|Image courtesy of Paramount Vantage.|
In the film, Bruce Dern plays Woody Grant, a somewhat out of sorts midwesterner who drinks hard - and pretends not to - and seemingly wants little out of life. One day, he receives in the mail one of those type of sweepstakes scams telling him he has won a million dollars that most of us would throw away.
But, no, Woody is determined to collect his prize, which means he'll have to travel two states over to Lincoln, Nebraska because he doesn't trust having that much money shipped through the postal service. His wife, Kate ( a terrifically potty-mouthed June Squibb), is exasperated with him, but his younger son, David (Will Forte, playing wonderfully against type), decides there's no harm in letting his old man, who appears beaten down by life, have a little fun. The two men take a road trip - a staple of Payne's movies - to collect the nonexistent prize.
But the two are waylaid due to circumstances, resulting in their making a trip back to the town where Woody grew up. They are joined there by Kate and Ross (Bob Odenkirk), Woody's older son who is an aspiring news anchorman.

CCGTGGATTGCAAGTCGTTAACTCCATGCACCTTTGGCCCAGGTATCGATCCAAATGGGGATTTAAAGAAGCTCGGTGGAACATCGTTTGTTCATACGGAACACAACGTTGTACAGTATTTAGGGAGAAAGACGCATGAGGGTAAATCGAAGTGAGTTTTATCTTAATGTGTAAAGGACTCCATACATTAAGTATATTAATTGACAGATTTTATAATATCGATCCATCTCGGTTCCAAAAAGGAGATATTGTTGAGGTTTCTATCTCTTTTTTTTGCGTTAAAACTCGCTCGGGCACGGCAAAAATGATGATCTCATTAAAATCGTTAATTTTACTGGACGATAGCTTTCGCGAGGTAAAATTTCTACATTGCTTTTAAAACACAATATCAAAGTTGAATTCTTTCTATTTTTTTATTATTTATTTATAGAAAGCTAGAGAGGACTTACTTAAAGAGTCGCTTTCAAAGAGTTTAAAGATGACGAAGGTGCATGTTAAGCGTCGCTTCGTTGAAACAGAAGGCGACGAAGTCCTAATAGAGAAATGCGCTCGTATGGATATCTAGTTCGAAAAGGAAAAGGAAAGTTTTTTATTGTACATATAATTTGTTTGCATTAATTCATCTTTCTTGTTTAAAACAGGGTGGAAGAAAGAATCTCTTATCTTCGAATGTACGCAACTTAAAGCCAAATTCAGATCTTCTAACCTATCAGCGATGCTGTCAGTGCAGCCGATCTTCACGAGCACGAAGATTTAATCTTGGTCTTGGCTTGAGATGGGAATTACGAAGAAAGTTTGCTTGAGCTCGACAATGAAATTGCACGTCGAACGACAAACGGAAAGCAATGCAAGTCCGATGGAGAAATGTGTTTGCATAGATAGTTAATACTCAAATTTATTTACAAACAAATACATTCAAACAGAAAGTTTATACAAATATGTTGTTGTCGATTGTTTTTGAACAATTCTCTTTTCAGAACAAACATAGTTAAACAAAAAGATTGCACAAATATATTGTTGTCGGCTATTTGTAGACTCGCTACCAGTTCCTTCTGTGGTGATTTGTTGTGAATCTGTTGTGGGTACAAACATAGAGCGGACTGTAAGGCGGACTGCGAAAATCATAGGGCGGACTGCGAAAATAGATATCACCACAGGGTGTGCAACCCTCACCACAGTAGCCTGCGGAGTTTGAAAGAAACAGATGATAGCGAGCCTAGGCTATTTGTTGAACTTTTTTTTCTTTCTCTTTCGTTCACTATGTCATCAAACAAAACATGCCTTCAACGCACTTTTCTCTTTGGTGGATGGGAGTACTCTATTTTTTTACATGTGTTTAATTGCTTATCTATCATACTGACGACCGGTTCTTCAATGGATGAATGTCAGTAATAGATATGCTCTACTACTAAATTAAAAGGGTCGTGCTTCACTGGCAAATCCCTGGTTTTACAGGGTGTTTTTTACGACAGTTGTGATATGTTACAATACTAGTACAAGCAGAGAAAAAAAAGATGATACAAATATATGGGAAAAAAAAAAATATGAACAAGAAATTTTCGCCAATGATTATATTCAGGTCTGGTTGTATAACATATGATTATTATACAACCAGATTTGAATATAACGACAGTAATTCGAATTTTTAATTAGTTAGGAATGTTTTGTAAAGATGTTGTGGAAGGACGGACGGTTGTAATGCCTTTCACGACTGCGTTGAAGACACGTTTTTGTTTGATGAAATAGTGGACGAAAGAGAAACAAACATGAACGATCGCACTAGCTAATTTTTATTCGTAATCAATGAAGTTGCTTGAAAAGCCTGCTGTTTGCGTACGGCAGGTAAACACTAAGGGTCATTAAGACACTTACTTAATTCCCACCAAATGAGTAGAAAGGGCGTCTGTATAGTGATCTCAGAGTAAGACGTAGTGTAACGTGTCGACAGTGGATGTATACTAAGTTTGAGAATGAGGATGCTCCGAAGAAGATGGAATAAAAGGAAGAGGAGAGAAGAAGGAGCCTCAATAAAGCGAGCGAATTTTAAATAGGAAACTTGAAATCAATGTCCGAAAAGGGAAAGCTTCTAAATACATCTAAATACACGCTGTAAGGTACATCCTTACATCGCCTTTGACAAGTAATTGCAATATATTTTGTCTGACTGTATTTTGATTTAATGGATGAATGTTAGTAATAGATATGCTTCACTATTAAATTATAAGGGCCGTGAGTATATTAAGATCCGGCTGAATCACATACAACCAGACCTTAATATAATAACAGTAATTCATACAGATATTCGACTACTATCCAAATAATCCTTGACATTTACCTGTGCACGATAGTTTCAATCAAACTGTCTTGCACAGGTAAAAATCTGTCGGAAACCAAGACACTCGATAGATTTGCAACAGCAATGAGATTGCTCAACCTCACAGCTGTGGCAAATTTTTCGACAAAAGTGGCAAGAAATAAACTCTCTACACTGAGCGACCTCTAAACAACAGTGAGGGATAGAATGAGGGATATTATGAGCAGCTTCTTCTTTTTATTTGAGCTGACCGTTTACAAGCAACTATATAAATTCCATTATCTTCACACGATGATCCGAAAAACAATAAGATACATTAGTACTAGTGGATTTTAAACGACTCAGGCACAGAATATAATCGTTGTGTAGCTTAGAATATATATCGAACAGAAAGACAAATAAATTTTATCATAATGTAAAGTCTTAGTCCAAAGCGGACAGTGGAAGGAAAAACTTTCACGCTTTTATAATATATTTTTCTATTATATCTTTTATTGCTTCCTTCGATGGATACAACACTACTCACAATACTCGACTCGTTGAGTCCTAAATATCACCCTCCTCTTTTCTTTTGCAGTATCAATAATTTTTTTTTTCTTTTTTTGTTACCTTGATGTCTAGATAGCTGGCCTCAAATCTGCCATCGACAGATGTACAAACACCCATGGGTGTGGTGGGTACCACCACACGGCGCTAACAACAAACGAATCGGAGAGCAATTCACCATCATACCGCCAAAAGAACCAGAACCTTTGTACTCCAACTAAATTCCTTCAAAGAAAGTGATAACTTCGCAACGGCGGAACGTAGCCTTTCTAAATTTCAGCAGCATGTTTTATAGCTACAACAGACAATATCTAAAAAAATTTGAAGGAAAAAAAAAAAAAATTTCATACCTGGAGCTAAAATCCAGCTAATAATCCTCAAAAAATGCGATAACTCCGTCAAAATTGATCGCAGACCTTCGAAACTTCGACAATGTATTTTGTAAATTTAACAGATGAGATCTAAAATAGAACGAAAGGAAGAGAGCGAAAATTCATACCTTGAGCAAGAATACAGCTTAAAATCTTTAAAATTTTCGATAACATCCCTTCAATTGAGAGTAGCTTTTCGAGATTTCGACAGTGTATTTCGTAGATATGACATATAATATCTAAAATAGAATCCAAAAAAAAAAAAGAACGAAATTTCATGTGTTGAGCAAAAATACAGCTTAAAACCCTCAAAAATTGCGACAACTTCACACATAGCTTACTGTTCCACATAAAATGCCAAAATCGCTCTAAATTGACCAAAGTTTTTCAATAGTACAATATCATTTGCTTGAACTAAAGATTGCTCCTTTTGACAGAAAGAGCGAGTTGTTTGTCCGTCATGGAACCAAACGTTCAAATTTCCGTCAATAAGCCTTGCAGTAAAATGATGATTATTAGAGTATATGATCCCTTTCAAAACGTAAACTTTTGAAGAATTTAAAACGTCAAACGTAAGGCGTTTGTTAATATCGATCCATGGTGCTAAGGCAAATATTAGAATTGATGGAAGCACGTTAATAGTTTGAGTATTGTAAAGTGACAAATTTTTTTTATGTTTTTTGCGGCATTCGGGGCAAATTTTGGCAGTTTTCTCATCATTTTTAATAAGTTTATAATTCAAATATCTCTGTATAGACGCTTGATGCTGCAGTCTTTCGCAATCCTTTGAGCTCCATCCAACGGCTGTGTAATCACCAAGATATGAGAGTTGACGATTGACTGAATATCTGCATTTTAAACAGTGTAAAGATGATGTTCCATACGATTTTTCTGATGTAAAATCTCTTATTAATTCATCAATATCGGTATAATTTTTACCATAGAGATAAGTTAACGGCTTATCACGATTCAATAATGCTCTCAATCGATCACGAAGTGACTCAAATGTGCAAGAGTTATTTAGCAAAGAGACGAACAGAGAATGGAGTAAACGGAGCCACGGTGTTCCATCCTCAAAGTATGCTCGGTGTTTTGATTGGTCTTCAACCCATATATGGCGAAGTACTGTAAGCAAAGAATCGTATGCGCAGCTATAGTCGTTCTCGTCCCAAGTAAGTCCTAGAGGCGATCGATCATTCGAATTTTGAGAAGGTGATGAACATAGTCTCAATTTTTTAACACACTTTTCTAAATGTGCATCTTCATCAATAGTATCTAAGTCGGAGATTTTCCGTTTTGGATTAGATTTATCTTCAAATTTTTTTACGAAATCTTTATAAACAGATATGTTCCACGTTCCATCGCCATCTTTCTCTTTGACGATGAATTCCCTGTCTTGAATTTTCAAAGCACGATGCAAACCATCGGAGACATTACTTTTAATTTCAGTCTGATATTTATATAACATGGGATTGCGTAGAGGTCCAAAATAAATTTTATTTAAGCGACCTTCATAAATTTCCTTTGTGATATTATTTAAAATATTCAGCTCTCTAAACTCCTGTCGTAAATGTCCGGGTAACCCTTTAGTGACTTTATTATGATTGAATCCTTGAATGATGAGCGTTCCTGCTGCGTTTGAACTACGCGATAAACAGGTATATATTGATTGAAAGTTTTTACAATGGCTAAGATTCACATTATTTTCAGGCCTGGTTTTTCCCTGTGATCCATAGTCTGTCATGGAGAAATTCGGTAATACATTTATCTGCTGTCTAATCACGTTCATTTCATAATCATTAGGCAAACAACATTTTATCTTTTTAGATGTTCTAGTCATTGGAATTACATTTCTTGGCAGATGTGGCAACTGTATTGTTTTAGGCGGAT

Hollywood films have - for the most part - long presented a view of midwesterners as good-hearted, noble and hardworking folks, but Payne - who hails from Nebraska - appears to poke fun at that notion in his latest film. Woody's scheming relatives, who all know of his supposed fortune, all line to remind him of the good deeds they once did for him in order to nab a bit of his winnings. Some (Stacy Keach, playing an old business partner) present veiled threats, while others resort to violence. In one of the film's best - and funniest - sequences, Kate lays in to them during a family reunion, of sorts.
While "Nebraska" is a beautifully shot, wonderfully acted and often deeply felt picture, it is more of a minor work in Payne's oeuvre. But I believe the filmmaker was aiming for a more simplistic narrative here and it works. And, "12 Years a Slave" aside, I doubt you'll find a more poignant moment in any picture this year than Woody and David's final ride through town, of which I won't give any details.
An often cited cliche is the one on how life isn't about the destination, but rather the journey. In the case of "Nebraska," the destination is an obvious letdown - though you'll likely get a laugh out of the consolation prize Woody collects - but the journey in this case is the joie de vivre for Payne's eccentric, but soulfully recognizable, characters.